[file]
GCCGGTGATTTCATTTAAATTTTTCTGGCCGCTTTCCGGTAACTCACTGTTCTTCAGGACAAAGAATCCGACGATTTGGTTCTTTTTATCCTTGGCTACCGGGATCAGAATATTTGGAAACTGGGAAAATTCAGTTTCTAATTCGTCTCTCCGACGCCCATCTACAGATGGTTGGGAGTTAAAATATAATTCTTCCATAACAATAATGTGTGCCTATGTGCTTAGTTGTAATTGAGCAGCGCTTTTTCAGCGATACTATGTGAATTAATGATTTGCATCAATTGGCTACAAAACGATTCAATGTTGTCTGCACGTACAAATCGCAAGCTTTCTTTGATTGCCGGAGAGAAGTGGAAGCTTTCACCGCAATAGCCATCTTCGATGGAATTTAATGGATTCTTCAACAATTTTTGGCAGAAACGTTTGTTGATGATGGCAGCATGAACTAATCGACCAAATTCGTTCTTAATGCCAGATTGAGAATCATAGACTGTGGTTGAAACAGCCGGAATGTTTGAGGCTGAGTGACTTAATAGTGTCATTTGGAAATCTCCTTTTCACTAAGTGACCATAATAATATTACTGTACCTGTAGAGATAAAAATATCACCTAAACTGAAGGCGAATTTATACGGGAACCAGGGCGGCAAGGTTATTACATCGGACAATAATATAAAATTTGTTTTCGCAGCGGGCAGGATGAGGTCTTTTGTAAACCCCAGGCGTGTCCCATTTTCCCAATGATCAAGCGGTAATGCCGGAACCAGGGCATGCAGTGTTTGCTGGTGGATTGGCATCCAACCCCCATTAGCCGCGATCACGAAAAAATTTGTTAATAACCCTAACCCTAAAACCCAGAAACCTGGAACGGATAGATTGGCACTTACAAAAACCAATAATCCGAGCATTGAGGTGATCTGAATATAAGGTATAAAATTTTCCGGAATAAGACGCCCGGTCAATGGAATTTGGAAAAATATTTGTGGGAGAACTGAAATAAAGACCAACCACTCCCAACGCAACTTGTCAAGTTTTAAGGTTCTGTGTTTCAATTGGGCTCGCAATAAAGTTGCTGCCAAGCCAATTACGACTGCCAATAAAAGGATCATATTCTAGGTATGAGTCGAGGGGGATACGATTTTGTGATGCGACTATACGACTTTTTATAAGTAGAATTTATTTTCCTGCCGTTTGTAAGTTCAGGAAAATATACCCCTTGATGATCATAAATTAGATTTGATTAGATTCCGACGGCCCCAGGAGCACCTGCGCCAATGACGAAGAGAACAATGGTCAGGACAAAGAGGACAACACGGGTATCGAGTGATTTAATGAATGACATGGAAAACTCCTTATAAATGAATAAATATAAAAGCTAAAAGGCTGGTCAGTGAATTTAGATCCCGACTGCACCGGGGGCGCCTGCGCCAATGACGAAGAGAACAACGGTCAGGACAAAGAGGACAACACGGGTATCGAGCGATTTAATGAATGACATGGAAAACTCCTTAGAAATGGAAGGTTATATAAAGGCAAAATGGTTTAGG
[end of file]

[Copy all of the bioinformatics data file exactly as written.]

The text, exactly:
GCCGGTGATTTCATTTAAATTTTTCTGGCCGCTTTCCGGTAACTCACTGTTCTTCAGGACAAAGAATCCGACGATTTGGTTCTTTTTATCCTTGGCTACCGGGATCAGAATATTTGGAAACTGGGAAAATTCAGTTTCTAATTCGTCTCTCCGACGCCCATCTACAGATGGTTGGGAGTTAAAATATAATTCTTCCATAACAATAATGTGTGCCTATGTGCTTAGTTGTAATTGAGCAGCGCTTTTTCAGCGATACTATGTGAATTAATGATTTGCATCAATTGGCTACAAAACGATTCAATGTTGTCTGCACGTACAAATCGCAAGCTTTCTTTGATTGCCGGAGAGAAGTGGAAGCTTTCACCGCAATAGCCATCTTCGATGGAATTTAATGGATTCTTCAACAATTTTTGGCAGAAACGTTTGTTGATGATGGCAGCATGAACTAATCGACCAAATTCGTTCTTAATGCCAGATTGAGAATCATAGACTGTGGTTGAAACAGCCGGAATGTTTGAGGCTGAGTGACTTAATAGTGTCATTTGGAAATCTCCTTTTCACTAAGTGACCATAATAATATTACTGTACCTGTAGAGATAAAAATATCACCTAAACTGAAGGCGAATTTATACGGGAACCAGGGCGGCAAGGTTATTACATCGGACAATAATATAAAATTTGTTTTCGCAGCGGGCAGGATGAGGTCTTTTGTAAACCCCAGGCGTGTCCCATTTTCCCAATGATCAAGCGGTAATGCCGGAACCAGGGCATGCAGTGTTTGCTGGTGGATTGGCATCCAACCCCCATTAGCCGCGATCACGAAAAAATTTGTTAATAACCCTAACCCTAAAACCCAGAAACCTGGAACGGATAGATTGGCACTTACAAAAACCAATAATCCGAGCATTGAGGTGATCTGAATATAAGGTATAAAATTTTCCGGAATAAGACGCCCGGTCAATGGAATTTGGAAAAATATTTGTGGGAGAACTGAAATAAAGACCAACCACTCCCAACGCAACTTGTCAAGTTTTAAGGTTCTGTGTTTCAATTGGGCTCGCAATAAAGTTGCTGCCAAGCCAATTACGACTGCCAATAAAAGGATCATATTCTAGGTATGAGTCGAGGGGGATACGATTTTGTGATGCGACTATACGACTTTTTATAAGTAGAATTTATTTTCCTGCCGTTTGTAAGTTCAGGAAAATATACCCCTTGATGATCATAAATTAGATTTGATTAGATTCCGACGGCCCCAGGAGCACCTGCGCCAATGACGAAGAGAACAATGGTCAGGACAAAGAGGACAACACGGGTATCGAGTGATTTAATGAATGACATGGAAAACTCCTTATAAATGAATAAATATAAAAGCTAAAAGGCTGGTCAGTGAATTTAGATCCCGACTGCACCGGGGGCGCCTGCGCCAATGACGAAGAGAACAACGGTCAGGACAAAGAGGACAACACGGGTATCGAGCGATTTAATGAATGACATGGAAAACTCCTTAGAAATGGAAGGTTATATAAAGGCAAAATGGTTTAGG